(Mr Veness) I think one needs to avoid any sense that this was a one-off. If one looks at the period of preparation for these events over the last five, six, seven years, if you look at the attacks in East Africa, we know they occurred in 1998, they were planned in 1993/1994, then you have got Yeman, the attack on the USS Cole in October 2000, we know there was an attempt upon another USS warship earlier that year, we know that was years in the preparation, and if you look at 11 September we know, it is not entirely precise, it is around there at least. One almost has interleaved attacks where the preparation of at least one attack is occurring whilst another has taken place. I think we would be foolish indeed not to be alert to the possibility that there was another leaf or two to that possibility. Now one hopes, of course, that the denial and the impact of the logistic base in Afghanistan has caused an adverse impact on that planning, not least other activities globally, but I think it would be wrong and we would be sending the wrong message to say that 11 September was a one-off. Put in a nutshell it is when and not if a further attack will occur and we just hope that is less draconian than the events of 11 September.

  1196. We have seen in Israel and Palestine the repeated use of suicide bombers.
  (Mr Veness) Yes.

  1197. Israel is a state clearly determined to do everything it can to stop that.
  (Mr Veness) Yes.

  1198. Yet it continues. In defence terms we are taught that threat is the balance of capability and intent. How do you assess the threat over here given that it seems impossible to stop it if someone really wants to go out taking lives?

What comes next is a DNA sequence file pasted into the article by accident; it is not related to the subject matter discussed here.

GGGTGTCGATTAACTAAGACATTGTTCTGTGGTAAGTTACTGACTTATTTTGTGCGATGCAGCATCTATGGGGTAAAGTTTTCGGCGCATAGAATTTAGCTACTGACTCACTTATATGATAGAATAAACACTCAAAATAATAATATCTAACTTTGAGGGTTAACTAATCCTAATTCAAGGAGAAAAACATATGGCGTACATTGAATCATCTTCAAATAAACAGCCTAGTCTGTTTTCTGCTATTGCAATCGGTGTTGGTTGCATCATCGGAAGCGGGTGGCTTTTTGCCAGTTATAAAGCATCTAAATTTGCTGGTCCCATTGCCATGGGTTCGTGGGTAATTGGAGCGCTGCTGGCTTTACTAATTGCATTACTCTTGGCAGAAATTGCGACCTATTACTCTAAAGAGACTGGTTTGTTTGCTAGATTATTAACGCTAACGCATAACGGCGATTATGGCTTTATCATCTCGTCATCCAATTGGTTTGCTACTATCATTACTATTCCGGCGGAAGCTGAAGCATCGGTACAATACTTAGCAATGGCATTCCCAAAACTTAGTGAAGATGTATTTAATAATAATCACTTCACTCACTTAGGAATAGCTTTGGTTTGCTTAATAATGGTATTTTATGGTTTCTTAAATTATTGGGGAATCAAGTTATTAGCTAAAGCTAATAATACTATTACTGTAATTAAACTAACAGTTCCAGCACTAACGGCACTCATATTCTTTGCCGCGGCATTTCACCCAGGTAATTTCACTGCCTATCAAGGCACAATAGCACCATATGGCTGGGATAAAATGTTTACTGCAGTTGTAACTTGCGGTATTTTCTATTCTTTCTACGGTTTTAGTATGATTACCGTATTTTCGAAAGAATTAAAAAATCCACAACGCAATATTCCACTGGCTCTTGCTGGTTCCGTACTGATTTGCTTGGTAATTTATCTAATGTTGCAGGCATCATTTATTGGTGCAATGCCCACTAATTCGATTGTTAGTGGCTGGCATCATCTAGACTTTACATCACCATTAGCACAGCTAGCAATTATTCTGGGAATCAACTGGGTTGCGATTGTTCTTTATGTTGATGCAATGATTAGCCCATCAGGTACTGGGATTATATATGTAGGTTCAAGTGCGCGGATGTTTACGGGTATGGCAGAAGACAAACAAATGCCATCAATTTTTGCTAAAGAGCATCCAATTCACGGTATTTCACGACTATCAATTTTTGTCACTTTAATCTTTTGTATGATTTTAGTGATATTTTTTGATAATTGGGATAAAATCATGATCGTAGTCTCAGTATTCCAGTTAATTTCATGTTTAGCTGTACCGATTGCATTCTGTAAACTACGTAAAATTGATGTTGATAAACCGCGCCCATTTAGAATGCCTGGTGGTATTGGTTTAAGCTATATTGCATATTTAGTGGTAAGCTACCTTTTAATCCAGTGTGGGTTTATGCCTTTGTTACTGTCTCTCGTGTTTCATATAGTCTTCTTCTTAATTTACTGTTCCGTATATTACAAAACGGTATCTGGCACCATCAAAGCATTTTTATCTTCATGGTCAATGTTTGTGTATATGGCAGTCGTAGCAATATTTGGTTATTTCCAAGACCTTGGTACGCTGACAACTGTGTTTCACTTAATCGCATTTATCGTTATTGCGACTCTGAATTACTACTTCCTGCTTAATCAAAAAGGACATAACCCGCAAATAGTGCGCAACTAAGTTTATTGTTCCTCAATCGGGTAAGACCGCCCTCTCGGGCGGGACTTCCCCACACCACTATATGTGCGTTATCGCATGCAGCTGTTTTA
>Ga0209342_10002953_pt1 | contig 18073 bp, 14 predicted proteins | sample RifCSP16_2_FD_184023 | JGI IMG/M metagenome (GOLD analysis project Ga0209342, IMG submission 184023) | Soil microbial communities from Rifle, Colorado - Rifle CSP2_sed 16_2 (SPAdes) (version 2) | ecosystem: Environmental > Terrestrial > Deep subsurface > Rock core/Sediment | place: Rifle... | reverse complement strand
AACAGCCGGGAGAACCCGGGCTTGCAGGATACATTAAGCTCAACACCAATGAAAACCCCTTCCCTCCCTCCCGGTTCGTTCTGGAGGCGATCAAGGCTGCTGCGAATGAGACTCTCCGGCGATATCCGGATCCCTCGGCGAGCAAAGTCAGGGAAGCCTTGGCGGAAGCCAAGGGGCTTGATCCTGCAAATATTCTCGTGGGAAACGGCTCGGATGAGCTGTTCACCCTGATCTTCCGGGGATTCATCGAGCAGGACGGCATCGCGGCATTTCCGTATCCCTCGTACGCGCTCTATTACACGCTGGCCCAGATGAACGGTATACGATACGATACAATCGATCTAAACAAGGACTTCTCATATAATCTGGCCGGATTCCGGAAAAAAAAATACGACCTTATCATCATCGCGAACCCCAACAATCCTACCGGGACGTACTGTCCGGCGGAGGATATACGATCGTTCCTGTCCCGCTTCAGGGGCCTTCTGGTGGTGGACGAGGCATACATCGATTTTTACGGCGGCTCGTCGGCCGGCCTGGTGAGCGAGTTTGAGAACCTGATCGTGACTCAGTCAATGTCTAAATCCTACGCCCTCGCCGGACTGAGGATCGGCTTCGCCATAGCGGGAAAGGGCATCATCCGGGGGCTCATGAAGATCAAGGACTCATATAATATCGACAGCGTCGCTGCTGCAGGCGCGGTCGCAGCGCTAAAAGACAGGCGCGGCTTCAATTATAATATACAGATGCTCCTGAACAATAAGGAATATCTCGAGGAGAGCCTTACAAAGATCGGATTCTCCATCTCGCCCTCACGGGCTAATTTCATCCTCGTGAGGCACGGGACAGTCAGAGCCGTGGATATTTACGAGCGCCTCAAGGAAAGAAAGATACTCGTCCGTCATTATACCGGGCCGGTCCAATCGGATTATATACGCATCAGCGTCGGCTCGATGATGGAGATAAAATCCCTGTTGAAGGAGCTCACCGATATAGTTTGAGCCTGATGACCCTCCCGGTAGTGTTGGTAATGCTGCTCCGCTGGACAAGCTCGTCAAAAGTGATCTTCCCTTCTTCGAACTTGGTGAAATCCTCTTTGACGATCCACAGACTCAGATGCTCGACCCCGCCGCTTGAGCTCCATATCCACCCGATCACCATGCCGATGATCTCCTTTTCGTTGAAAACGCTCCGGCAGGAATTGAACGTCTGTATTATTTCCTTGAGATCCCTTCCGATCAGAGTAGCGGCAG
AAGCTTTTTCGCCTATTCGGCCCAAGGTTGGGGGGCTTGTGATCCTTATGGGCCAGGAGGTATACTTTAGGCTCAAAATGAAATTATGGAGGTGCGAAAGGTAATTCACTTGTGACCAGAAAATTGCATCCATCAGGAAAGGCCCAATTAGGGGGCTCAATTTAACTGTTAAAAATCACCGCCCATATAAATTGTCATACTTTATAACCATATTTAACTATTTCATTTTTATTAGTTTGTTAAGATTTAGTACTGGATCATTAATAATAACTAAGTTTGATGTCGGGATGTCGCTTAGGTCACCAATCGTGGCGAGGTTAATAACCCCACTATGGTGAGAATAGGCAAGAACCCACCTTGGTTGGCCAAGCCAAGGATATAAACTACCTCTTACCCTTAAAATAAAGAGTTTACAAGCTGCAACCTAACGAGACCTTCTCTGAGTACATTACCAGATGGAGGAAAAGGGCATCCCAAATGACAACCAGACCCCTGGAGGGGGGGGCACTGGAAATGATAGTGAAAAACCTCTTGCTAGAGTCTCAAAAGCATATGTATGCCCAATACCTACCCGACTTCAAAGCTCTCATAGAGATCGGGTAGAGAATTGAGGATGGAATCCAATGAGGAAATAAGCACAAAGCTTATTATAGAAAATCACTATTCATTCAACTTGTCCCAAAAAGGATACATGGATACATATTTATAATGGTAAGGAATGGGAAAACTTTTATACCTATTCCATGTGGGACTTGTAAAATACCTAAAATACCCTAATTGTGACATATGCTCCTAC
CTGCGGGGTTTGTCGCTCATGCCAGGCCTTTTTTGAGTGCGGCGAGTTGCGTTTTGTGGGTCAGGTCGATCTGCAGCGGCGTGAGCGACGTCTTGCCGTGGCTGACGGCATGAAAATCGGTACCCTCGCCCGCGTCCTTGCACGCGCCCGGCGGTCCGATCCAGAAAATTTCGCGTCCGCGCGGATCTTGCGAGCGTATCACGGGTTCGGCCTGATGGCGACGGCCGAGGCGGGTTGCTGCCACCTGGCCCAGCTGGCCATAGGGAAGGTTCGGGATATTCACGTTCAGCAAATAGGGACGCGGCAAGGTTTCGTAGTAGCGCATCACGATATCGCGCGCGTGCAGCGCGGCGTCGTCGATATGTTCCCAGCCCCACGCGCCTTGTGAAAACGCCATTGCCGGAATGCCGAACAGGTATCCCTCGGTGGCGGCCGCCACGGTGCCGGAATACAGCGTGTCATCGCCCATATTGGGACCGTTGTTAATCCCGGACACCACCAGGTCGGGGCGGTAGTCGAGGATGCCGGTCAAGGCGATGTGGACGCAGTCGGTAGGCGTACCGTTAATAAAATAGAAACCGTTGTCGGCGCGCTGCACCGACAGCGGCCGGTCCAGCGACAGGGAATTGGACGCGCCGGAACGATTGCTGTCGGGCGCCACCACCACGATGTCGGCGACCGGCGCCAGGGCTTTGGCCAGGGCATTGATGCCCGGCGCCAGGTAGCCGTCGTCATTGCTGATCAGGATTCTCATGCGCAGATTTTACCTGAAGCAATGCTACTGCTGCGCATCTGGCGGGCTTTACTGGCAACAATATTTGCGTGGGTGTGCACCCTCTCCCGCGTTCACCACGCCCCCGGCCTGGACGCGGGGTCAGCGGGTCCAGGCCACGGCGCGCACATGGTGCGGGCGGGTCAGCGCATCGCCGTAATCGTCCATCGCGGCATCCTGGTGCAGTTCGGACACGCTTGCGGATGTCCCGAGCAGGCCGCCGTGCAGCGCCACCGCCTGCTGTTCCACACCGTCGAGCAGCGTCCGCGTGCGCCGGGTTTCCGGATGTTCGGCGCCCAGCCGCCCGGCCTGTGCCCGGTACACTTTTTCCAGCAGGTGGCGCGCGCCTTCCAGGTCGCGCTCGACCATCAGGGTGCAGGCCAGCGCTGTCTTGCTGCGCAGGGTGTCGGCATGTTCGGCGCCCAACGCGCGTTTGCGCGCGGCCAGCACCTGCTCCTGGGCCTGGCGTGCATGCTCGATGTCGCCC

(Mr Veness) We have sought to advance our knowledge as quickly as we can, not only with Israeli colleagues but also in Sri Lanka which is similarly afflicted. I am afraid repeated contact with both those nations does not produce easy solutions. This is the intelligent bomb which is capable of being delivered and none of the compensating defences that have supported British counter-terrorism in the past, which to a degree have involved the fact that someone wanted to escape afterwards, are present. We do not under-estimate the scale of the problem. We are looking very, very hard at a range of tactics, techniques and technologies which might assist us. Could this happen here? Certainly it could. It has happened to our east repeatedly in the Middle East. It has happened to our west in the United States. Will it occur in Europe? Again I think the only prudent comment would be we are into when, not if.

  1199. I will not ask you how significant the danger of complacency is because I think the tone of your answers throughout has given us a flavour of that. In the event of a large emergency moving to a catastrophe, do you simply ramp up the existing structures that we have or are there new assets that you can bring into play?